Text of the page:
Tuesday, July 10, 2018
The Lost Family by Jenna Blum
The Lost Family is the story of Peter Rashkin, a man who survived Auschwitz but lost his entire family, with the exception of a cousin and his wife who were already living in America. After the war, Peter came to live in New York and he's been there for some time at the beginning of the story. The book begins in the 1960s. Peter's restaurant, Masha's, is well-established and known as a desirable place to dine. His restaurant is his life and while he has dated, Peter keeps women at arms length until he meets June Bouquet, a model who looks a lot like Twiggy and who is young enough that she doesn't show the usual interest in his past life.
When June becomes pregnant, they marry. But, Peter is wounded by his past and is unable or unwilling to be present with his wife and daughter, just as distant with them as he is with everyone else. Eventually, his inability to open up to his family causes tremendous pain to both his wife and daughter.
I like this paragraph from the cover blurb:
Jenna Blum artfully brings to the page a husband devastated by a grief he cannot name, a frustrated wife struggling to compete with a ghost she cannot banish, and a daughter sensitive to the pain of both her own family and another lost before she was born. Spanning three cinematic decades, The Lost Family is a charming, funny, and elegantly bittersweet study of the repercussions of loss and love.
I have mixed feelings about The Lost Family. Jenna Blum's writing is excellent -- so much so that even during the times I really wasn't enjoying the story, I found it compelling enough to keep going. That's pretty unusual. The theme of the book is clearly that the pain of such an agonizing loss can be impossible for some people to conquer and its effects reverberate through one's relationships. I won't give away what form the pain takes for June and for their daughter, Elsbeth, but I'm going to hint at how June's frustrations manifest by telling you my least favorite thing about the book and that is the sheer quantity of sex scenes. As anyone who regularly reads my blog will know, I'm okay with graphic sex if it forwards the plot. I didn't feel like the detail was necessary, in this case, so The Lost Family is not a favorite because of the amount of time spent delving into June's sex life, in my humble opinion.
So, it's odd that I never once even thought about abandoning the book, even when the storyline didn't interest me. I think it was all down to two things: I understood what the author was trying to say, even when I didn't enjoy how the story unfolded, and Jenna Blum's writing simply flowed beautifully. I just never felt like there was a time I wasn't compelled to find out what was going to happen. Plus, I liked Peter. Distant as he was, I cared about him. June, not so much. I began to dislike her near the beginning of the second section, which takes place in the 1970s, and by the third section I loathed her.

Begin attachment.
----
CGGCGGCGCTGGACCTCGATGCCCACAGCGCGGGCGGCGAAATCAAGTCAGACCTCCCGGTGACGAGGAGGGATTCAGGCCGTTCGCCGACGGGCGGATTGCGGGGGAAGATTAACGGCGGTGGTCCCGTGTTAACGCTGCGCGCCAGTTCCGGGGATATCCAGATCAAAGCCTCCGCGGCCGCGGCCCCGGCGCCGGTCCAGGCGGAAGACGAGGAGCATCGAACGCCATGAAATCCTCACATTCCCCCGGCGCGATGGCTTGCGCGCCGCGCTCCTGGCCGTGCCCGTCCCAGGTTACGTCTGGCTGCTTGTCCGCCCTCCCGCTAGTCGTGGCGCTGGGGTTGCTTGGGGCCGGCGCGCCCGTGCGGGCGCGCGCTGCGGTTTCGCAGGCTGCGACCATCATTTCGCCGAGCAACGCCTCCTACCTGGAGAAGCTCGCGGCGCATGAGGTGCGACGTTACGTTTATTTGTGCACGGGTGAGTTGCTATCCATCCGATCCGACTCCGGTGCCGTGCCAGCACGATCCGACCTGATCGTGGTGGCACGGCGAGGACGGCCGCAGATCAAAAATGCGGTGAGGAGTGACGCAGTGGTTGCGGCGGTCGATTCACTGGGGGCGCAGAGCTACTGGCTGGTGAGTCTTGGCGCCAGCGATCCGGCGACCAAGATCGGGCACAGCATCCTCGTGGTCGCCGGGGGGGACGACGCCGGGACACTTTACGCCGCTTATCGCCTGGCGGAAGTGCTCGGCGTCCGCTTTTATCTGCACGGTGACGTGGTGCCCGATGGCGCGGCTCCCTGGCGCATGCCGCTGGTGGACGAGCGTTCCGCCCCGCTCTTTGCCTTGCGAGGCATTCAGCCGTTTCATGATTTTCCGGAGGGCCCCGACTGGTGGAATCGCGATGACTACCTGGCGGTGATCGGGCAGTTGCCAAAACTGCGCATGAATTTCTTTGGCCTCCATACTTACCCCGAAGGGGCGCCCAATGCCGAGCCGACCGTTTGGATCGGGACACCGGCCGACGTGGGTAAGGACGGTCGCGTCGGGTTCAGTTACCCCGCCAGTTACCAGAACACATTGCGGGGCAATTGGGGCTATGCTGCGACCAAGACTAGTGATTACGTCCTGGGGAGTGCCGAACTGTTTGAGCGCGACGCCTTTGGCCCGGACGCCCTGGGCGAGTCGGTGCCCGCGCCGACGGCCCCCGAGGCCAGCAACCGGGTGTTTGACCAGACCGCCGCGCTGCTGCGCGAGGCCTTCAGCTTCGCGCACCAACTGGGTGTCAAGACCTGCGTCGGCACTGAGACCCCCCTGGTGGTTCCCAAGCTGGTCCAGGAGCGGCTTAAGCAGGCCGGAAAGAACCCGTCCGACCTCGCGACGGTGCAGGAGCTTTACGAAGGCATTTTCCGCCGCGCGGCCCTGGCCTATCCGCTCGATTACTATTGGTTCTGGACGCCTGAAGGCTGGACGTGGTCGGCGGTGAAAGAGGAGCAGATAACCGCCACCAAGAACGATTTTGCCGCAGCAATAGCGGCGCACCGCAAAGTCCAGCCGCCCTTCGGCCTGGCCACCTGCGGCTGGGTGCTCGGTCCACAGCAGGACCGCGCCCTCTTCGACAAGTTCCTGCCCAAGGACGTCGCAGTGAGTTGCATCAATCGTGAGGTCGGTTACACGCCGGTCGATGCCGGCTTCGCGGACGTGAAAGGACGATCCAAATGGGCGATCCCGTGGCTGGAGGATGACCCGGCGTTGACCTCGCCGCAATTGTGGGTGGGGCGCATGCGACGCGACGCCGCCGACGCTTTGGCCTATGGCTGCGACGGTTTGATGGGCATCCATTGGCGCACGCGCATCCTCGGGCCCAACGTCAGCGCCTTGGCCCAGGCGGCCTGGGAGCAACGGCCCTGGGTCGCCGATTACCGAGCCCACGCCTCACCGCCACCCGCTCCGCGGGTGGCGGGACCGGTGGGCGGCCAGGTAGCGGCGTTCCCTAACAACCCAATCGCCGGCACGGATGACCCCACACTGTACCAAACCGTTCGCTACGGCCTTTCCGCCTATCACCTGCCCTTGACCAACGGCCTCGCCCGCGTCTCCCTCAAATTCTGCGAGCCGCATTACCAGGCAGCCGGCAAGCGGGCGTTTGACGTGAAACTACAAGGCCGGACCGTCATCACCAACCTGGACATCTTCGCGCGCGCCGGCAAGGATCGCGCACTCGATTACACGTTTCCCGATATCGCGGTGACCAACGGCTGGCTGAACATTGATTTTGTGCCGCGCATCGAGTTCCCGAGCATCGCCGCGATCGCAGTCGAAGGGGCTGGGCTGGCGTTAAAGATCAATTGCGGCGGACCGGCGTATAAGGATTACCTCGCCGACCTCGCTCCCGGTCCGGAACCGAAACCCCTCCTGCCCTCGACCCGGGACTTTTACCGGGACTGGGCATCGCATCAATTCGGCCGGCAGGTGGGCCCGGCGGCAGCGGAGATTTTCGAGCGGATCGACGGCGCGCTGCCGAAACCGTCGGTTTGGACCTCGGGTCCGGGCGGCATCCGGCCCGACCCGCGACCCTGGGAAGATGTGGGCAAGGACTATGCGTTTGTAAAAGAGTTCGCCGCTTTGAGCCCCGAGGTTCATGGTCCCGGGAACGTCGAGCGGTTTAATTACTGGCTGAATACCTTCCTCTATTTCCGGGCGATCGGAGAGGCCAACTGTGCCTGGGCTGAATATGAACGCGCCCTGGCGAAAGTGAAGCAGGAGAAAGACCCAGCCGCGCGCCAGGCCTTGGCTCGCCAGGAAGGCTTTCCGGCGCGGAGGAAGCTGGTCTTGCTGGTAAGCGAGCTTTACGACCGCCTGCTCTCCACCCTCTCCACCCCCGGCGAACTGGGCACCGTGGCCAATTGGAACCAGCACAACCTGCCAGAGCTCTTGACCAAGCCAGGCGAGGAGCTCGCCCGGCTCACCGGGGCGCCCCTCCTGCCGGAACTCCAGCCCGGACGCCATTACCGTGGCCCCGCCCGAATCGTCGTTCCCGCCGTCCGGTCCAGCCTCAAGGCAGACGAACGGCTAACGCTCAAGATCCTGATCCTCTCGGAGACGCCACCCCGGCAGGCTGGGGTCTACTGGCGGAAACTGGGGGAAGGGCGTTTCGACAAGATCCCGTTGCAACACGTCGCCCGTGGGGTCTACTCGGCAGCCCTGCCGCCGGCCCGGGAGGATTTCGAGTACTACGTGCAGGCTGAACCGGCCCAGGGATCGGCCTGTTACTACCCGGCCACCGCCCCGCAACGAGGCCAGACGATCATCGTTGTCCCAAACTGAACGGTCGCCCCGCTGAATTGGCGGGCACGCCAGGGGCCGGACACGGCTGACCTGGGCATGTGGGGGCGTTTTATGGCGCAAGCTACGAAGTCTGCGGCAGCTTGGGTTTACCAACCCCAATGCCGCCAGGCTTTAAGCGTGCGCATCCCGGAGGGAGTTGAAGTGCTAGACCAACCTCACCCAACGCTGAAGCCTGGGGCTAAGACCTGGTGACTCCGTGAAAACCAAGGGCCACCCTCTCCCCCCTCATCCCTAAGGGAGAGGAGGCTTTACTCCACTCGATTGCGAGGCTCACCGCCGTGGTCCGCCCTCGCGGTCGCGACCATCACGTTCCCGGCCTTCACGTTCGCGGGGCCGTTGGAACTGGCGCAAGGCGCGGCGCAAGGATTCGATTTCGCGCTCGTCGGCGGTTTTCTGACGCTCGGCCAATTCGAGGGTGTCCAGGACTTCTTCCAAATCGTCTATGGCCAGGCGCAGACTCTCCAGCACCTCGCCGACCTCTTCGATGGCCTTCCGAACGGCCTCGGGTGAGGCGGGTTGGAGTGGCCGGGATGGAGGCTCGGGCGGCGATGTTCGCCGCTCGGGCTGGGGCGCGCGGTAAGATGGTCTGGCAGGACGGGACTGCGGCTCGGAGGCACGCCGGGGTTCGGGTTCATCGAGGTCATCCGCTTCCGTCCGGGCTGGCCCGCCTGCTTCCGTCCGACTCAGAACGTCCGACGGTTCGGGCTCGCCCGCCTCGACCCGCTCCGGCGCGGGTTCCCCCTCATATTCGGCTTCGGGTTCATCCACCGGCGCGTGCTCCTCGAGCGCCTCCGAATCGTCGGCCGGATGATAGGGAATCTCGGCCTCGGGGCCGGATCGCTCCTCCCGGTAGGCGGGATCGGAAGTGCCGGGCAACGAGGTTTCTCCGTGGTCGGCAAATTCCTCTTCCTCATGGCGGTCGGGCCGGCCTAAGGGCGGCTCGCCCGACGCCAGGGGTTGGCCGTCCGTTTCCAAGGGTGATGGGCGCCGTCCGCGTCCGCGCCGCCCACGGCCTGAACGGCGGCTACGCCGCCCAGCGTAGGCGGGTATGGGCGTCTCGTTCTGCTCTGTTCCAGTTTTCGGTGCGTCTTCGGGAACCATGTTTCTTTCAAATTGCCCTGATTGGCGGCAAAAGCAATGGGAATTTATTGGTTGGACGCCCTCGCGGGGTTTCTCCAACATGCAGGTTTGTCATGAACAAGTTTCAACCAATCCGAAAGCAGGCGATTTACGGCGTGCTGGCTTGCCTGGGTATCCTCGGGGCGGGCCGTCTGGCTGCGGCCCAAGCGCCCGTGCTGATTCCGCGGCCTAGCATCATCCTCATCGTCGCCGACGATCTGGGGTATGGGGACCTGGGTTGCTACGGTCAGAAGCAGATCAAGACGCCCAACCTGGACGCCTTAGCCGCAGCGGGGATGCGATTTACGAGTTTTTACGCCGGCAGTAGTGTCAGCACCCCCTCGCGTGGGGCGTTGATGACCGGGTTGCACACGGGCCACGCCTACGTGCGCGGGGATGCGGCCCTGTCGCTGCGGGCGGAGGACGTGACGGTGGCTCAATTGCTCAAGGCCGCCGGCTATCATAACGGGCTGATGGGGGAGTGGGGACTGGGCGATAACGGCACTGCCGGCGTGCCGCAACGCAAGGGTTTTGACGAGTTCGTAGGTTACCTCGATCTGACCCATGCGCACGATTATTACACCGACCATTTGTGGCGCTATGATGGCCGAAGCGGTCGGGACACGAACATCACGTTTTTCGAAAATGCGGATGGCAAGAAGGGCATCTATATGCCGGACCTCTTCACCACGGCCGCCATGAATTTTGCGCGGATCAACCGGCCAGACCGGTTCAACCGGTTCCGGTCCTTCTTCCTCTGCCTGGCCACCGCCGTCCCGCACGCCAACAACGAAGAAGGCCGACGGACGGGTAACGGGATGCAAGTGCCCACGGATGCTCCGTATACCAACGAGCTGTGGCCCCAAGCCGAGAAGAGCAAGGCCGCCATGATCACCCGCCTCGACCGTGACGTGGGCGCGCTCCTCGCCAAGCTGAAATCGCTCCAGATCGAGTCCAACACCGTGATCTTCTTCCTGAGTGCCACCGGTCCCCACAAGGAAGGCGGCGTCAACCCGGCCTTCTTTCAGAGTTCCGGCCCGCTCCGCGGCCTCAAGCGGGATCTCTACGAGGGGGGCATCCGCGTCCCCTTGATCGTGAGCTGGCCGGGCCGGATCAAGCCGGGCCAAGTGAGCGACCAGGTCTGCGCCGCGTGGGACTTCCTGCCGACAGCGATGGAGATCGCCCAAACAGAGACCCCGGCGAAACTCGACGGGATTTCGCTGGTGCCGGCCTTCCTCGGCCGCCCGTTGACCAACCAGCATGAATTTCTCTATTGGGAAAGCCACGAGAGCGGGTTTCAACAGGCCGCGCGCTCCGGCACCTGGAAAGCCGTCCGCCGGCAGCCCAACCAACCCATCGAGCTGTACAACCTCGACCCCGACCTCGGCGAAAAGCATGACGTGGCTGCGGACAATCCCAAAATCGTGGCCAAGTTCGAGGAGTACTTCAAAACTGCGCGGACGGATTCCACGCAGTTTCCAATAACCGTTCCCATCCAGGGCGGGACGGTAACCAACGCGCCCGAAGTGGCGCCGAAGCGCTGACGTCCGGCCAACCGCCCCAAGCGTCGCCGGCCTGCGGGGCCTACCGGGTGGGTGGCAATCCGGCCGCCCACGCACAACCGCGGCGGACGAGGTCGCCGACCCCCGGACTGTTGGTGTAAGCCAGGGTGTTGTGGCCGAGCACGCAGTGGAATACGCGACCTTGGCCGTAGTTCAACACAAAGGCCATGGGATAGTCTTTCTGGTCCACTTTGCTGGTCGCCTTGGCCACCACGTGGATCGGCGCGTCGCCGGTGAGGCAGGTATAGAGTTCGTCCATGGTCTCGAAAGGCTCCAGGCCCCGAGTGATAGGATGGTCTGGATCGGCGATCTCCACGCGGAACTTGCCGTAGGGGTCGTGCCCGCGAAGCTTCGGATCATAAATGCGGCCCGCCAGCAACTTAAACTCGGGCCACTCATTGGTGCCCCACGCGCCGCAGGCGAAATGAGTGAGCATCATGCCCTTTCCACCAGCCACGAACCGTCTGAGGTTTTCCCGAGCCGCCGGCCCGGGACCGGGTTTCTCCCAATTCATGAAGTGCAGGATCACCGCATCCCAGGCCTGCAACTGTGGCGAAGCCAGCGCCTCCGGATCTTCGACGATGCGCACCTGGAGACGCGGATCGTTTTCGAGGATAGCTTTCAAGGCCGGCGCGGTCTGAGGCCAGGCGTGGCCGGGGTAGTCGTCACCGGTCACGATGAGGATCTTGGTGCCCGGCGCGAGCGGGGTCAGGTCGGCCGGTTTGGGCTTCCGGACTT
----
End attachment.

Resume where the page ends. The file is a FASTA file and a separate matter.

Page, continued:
Recommended but not a favorite - If you're interested in reading a story about the kind of lasting pain caused by tragedy (told across three decades) and you don't mind a lot of fairly graphic sex scenes, this may be the story for you. For me . . . not so much. I liked how The Lost Family ended and I really liked Jenna Blum's writing but I was disappointed, in general. Having fallen in love with her writing, though, I can't wait to read her other books. I've had Those Who Save Us sitting on one of my WWII shelves since a couple years after it came out and I have a copy of The Stormchasers, as well. My distaste for June's behavior and the description of how June shows her pain is what I disliked about The Lost Family. I liked the rest, so I gave it an above-average rating.
Note: I completely forgot to mention that I thought the time and places were incredibly well-described. Sometimes I express myself better in fewer words when I talk to friends or post on FB. Here's what I said when posting a link at Facebook:
Loved the writing, often disliked where the storyline went, but understood the purpose and *high five* to meaning. I neglected to mention the perfection of the settings, which made the reading feel a bit like time travel.
A stand-out passage: I marked p. 122 of The Lost Family (Advance Reader Copy) because there's a rant by Peter that I found particularly fascinating, about how Hitler lied and blamed the Jews for all of Germany's problems, economic woes in particular. Substitute "Trump" for Hitler and "immigrants" for Jews and it's kind of startling . . . it sounds way too close to what's happening right now. It's no coincidence that Jenna Blum has been sounding the alarm about the parallels between Germany in the 1930s and what's happened since this new administration began in the U.S., for the past couple of years. She interviewed many Holocaust survivors, researched fascism, and studied WWII. She's worth listening to and I'm certain there was a purpose to that particular rant, as well as the theme of the story.
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